He wanted so desperately for Hogwarts to be where he could carve a Teddy Lupin shaped hole to put himself into, his place where he could fit perfectly, but the closer he got to going, the more sure he became that his parents were going to be hanging over his head his whole life.

Everyone was full of advice – to be himself, to make friends, to not be nervous about his house or his classes – and Teddy got to the point where he thought if he heard one more person tell him about his clumsy but fun-loving and loyal Hufflepuff mother or his courageous and quietly wise Gryffindor father, he was going to scream.

The morning he was supposed to leave for Hogwarts, his Granna had an appointment she couldn't get out of, so his choice was getting to the station an hour early or letting Harry take him. And he thought about it for a long time, he really did, but something inside of him couldn’t stand the noise and commotion and flurry of craziness that would have happened if Harry had taken him, with little James and Al and baby Lily in tow. He knew he'd never be anything but the boy Harry Potter put on the train if he let his godfather take him, so he chose to get there an hour early.

“Are you sure?” Granna asked the day before, and Teddy nodded. He didn’t tell her it was because he wanted the anonymity, because he didn’t want everyone staring at him. He let her think it was because he wanted her to be the one he said his last goodbye to, because that was part of it, too. It just wasn't all of it.

So he got to the station an hour early and he said his goodbyes to Granna and he picked one of a million empty compartments (since he was the only one there) and opened up a book. He liked books and he liked reading, but he was too busy thinking of all the ways he could reinvent himself at Hogwarts, where no one knew him and he could be whoever he wanted to focus much on this one.

He’d been on the train for a half an hour when the other students started to arrive, and when a boy his age poked his head into the compartment and introduced himself as “Jack Fawcett,” Teddy was very deliberate about introducing himself as “Ted Lupin,” his mind already spinning a friendship and images and ideas about who this new Ted Lupin was going to be.

All of which was shot to pieces when recognition lit up in Jack Fawcett’s face at Teddy’s last name. “Lupin?” he said curiously. “Like, Professor Lupin? My aunt talks about your dad – says he was the best teacher she ever had at Hogwarts! And, say, isn’t Harry Potter your godfather? Did he bring you today? I’ve seen his picture in the Prophet, and my parents tell stories – but I’ll bet you know them all, right?”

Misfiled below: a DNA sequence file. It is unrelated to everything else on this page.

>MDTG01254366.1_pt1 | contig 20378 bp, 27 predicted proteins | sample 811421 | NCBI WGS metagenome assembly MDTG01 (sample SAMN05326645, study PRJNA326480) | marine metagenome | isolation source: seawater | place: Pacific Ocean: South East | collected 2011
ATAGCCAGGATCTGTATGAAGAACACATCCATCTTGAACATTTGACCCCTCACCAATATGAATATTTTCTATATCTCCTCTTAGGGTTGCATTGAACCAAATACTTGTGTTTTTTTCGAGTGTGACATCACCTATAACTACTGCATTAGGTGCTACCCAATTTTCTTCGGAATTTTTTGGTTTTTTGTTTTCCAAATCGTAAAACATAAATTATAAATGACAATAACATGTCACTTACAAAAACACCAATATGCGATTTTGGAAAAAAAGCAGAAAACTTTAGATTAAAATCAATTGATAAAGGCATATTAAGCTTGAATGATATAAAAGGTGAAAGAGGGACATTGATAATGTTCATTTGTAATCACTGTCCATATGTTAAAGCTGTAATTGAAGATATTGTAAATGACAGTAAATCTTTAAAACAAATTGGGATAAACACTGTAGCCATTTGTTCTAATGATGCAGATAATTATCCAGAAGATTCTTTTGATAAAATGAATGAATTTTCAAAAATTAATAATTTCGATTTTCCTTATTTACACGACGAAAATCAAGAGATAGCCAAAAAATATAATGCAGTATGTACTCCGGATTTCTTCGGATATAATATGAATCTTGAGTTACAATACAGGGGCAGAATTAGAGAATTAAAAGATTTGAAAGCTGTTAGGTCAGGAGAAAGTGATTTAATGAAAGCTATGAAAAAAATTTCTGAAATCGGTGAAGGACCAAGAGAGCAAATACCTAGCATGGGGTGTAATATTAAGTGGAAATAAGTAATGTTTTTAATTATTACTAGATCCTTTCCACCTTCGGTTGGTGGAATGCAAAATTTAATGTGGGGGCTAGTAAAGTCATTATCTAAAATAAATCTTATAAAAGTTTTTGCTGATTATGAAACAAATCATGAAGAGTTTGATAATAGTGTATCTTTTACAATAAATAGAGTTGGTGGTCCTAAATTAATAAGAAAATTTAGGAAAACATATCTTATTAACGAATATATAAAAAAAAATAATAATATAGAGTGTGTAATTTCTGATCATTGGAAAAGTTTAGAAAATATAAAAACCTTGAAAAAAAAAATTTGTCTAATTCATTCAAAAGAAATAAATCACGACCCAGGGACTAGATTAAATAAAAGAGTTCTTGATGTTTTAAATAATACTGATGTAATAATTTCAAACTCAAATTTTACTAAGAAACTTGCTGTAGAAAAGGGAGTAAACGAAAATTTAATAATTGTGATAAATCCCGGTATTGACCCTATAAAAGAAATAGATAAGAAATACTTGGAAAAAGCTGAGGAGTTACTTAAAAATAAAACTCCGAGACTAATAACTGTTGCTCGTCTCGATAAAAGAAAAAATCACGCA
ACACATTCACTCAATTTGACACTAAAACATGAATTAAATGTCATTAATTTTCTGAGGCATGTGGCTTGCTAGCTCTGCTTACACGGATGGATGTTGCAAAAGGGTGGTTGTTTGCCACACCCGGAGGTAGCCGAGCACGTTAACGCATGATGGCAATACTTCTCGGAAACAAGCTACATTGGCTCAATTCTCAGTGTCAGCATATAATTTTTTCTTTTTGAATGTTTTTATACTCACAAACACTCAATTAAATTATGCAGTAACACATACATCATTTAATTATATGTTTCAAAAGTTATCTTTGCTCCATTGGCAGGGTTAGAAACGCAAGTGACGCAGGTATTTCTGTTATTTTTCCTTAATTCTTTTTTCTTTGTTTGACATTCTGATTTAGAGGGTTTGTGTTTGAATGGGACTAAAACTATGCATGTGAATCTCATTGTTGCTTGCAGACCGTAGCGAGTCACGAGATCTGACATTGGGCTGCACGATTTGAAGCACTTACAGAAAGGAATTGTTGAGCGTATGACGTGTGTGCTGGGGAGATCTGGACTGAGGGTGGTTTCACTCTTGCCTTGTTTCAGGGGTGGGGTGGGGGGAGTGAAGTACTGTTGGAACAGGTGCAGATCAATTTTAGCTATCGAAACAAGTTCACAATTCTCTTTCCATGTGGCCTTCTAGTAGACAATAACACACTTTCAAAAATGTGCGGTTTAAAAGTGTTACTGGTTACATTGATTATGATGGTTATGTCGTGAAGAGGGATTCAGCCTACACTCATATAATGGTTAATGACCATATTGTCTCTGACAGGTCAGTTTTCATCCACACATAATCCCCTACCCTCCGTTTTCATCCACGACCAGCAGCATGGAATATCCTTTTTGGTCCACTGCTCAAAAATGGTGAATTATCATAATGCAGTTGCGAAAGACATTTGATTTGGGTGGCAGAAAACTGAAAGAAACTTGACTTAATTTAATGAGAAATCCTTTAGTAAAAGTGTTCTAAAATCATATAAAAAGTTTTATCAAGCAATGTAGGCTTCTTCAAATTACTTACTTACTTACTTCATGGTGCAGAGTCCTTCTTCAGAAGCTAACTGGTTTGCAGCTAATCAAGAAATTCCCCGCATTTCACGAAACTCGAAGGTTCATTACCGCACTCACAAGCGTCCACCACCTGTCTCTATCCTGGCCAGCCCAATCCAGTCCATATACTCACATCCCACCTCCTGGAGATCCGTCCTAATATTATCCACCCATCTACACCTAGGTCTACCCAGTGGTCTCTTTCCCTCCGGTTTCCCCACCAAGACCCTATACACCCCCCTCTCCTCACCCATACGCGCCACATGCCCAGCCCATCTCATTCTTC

And long before the end of this speech, Teddy’s look was black and the anger was back fiercer than ever, and with a short and rude, “I’m saving this compartment for someone,” he practically shut the door on Jack Fawcett’s toes.

He though it was his black look that kept anyone else from sitting with him, and it partially was, but it was also that Jack Fawcett went around telling people that Ted Lupin in the third compartment from the end was not very friendly and kind of mean, and so Teddy spent the whole ride to Hogwarts in solitude, his anger burning and bubbling and very close to boiling over.

And it did boil over when his name was called to be Sorted.

Because all of a sudden, there was whispering, and he didn't know what they were saying, but was enough that they were whispering because they were whispering about him. These people who didn’t know him. Who didn’t know his life and his situation and who he was or who he could be. It was enough that they were probably whispering about Granna and Harry and Remus and Nymphadora, and he couldn’t stand it, he really couldn’t.

When the Sorting Hat was placed on his head, Teddy Lupin was so full of anger and rage that he cut off the Hat before it could say anything, as Harry and Ginny both told him it would.

I don’t want to hear a word about my mother or my father or my godfather or anyone, he thought furiously. Sort me and me alone, you stupid Hat, because that’s all that should matter, got it?

And without a single word spoken inside Teddy Lupin’s head, the Hat shouted “SLYTHERIN!” and Teddy barely let it finish the word before yanking it off his head and stalking down to the Slytherin table. He could hear muttering, but he didn't care. The people at Hogwarts could think what they wanted. Teddy wasn’t there to please anyone. Teddy wasn’t there to make friends. He was there because he had to be. And honestly, if his choices were between being a Gryffindor like his dad and godfather, a Hufflepuff like his mother, or a Slytherin like his grandmother, well. He'd choose Gran every time.

And as he slid into his seat, glaring defiantly at anyone who dared to meet his gaze, he thought that maybe, if everyone was so shocked by him, so surprised by him, then maybe for once, everyone would just leave him alone.